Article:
September 2005 was an important month in the history of the internet. It's when Facebook opened up its platform to high schoolers, and I remember registering an account the very first day I possibly could. I also quickly realized that the few people I knew who were already in college very specifically did not want to be my friend.
I was an interloper—a high school senior trying very hard to pretend as though I was already in college. I was getting something that I wasn't supposed to have, and I felt like everyone hated me for it. I very strongly considered deleting my account.
Now imagine what happened when, in September 1993, America Online granted its users access to a much more exclusive community.
"September 1993 will go down in net history as the September that never ended," Dave Fischer wrote on the world's most popular social network at the time. That post spawned the idea of the "Eternal September," a phenomenon that happens when an internet community is forced to deal with a neverending influx of new people.
For the first two decades of its existence, Usenet was the most important thing on the internet, a proto-World Wide Web where people figured out just what we'd use our computers for. People discussed technology and sports and whatever else. It's where the world's first digital flame wars started and it's where we get the word "spam."
But Usenet was generally for nerds, early adopters, and the rich. In the early days, you needed a fair bit of technical knowledge and, most importantly, an internet connection just to get on. During much of the year, just a handful of new people would get access because few people were terribly anxious to get on the internet in the late 80s.
"The problem was minimized through intimidation"
The exception every year came in September, when a new class of freshmen entered college and invariably gained access to the internet and Usenet through their classes. September was a bad time for the old timers on Usenet. Like many other online communities, it had its own in-jokes and slang (the first recorded instance of "lol" is from Usenet). The noobs cluttered their newsgroups, didn't know etiquette, and were generally annoying to seasoned users.
"New users were encouraged to read posts and get used to the social environment for a week or two before posting anything," Fischer told me. "People that didn't follow that advice and ran afoul of the accepted 'netiquette' were flamed into submission."
And then, in September 1993, America Online gave Usenet access to hundreds of thousands—and eventually millions—of its customers. The community was crushed under the sheer number of new users, Fischer said: "A collectivist type anarchy can't handle a massive influx of new members who aren't on the same ideological page."
Today, Fischer is a video artist who lives in Rhode Island. He's not on Usenet anymore, but he remembers September 1993 quite well.
"My memories of early 90s Usenet are of a vibrant, enlightened world of serious discourse. But I was a confused arrogant geek in my early 20s, so that's mostly heavy rose-tinting and confirmation bias," Fischer said. "When you're deeply immersed in an elitist clique, it often feels like you're in an open welcoming community. From your perspective, everything's great."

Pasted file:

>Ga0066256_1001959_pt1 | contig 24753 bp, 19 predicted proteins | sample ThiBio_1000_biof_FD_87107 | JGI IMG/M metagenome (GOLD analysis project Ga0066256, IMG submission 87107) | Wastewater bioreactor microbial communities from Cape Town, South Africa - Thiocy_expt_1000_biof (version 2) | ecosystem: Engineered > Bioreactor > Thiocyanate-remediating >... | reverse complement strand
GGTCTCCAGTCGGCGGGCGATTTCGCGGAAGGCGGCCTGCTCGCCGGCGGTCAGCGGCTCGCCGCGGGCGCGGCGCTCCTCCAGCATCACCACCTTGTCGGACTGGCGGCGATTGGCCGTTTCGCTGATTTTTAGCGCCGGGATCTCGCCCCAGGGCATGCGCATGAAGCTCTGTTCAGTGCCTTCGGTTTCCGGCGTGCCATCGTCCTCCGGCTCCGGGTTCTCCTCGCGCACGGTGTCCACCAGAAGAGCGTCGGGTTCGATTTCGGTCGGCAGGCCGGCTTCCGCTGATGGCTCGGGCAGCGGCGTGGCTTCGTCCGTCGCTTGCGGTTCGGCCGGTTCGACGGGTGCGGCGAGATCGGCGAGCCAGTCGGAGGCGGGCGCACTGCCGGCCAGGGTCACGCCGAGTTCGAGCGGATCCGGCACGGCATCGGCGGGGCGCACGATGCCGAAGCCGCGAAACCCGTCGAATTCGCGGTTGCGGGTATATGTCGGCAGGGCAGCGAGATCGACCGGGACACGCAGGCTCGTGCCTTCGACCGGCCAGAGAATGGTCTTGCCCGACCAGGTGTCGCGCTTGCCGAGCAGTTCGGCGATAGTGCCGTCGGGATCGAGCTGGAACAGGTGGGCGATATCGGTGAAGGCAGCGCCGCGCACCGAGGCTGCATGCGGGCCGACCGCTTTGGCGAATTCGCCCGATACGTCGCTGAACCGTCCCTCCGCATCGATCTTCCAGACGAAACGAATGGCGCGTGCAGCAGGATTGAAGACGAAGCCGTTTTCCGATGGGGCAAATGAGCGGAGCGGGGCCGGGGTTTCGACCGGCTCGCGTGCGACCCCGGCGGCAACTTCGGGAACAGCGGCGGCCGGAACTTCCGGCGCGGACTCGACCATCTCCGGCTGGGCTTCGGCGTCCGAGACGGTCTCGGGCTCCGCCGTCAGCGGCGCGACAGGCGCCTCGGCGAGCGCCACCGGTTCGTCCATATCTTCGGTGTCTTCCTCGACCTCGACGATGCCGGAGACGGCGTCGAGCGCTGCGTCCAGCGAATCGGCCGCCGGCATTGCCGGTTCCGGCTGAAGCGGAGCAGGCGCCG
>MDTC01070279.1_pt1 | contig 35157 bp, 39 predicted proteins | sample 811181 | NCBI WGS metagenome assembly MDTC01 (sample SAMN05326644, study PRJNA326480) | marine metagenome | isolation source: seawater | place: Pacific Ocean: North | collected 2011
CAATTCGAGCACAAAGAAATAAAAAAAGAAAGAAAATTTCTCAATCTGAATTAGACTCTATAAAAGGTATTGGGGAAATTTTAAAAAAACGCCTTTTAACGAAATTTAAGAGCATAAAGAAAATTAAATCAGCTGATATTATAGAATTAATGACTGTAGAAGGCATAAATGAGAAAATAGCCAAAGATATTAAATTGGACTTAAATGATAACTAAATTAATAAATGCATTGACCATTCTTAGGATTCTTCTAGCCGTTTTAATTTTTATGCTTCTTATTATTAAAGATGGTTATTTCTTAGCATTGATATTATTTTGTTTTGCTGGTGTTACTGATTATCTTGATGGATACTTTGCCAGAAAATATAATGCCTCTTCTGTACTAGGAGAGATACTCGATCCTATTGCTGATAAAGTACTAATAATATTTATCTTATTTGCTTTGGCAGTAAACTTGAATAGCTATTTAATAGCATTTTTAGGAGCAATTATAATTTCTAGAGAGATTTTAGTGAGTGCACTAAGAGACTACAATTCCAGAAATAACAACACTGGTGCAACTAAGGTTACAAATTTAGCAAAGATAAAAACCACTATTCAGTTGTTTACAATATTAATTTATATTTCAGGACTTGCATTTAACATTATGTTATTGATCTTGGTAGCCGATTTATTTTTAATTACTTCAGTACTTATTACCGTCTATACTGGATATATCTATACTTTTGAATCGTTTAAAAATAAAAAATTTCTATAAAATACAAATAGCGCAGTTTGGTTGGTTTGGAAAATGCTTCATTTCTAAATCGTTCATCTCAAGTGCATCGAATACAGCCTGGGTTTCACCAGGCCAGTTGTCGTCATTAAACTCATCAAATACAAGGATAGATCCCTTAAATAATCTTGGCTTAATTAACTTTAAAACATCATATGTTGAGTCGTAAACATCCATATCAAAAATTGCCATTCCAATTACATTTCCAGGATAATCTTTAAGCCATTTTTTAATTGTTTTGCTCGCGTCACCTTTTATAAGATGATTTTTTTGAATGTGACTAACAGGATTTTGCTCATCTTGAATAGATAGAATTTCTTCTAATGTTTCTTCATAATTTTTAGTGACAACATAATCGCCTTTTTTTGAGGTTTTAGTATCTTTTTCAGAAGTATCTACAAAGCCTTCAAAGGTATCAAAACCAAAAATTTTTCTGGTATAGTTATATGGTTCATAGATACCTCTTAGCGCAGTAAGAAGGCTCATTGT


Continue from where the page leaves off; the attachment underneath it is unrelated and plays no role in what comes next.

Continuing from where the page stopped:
"People look back on it like it was some kind of CyberAthens," he added.
It wasn't, of course.
"It's better to have everyone involved, even if a lot of them are idiots"
"The problem was minimized through intimidation. The introduction new students got to Usenet was that it was a Big! Important! Serious! thing, and if you just waded in carelessly, you would make a fool of yourself," he said.
The internet is massive now, but the same techniques used to keep students from speaking their minds on Usenet are still used today. There's a vicious backlash against women and minorities who ask for a seat at the table that is The Internet. GamerGate, the Reddit reaction to former CEO Ellen Pao, and the general harassment that women on social media receive every day show that it's very much still September on the internet.
In smaller communities and on social media, women who speak their mind are harassed, threatened, and generally made to feel unwelcome. Changes made to make a community like Reddit feel more inclusive are disparaged as attacks on free speech.
In a blog post earlier this year, Zoe Quinn, the game designer who became the original target of GamerGate, noted that her experience is not unique.
"Feed into this machine an outspoken marginalized person with some degree of success or visibility, along with someone with a vendetta against that person, and what you get out is years of abuse and harassment directed at the marginalized individual along with galvanization & growth of communities who participate in that harassment and abuse," she wrote.
Rather than have a protectionist attitude toward our online communities, it's about time we get over it and let everyone participate. Adding people to a new community, no matter who they are, is going to cause waves—it's best to just embrace it.
"[Quinn's essay] made me feel kind of stupid for complaining about such trivial shit back in the early 90s. It's a complex world, and the problems lie with humanity, not the net," Fischer said. "It's better to have everyone involved, even if a lot of them are idiots."
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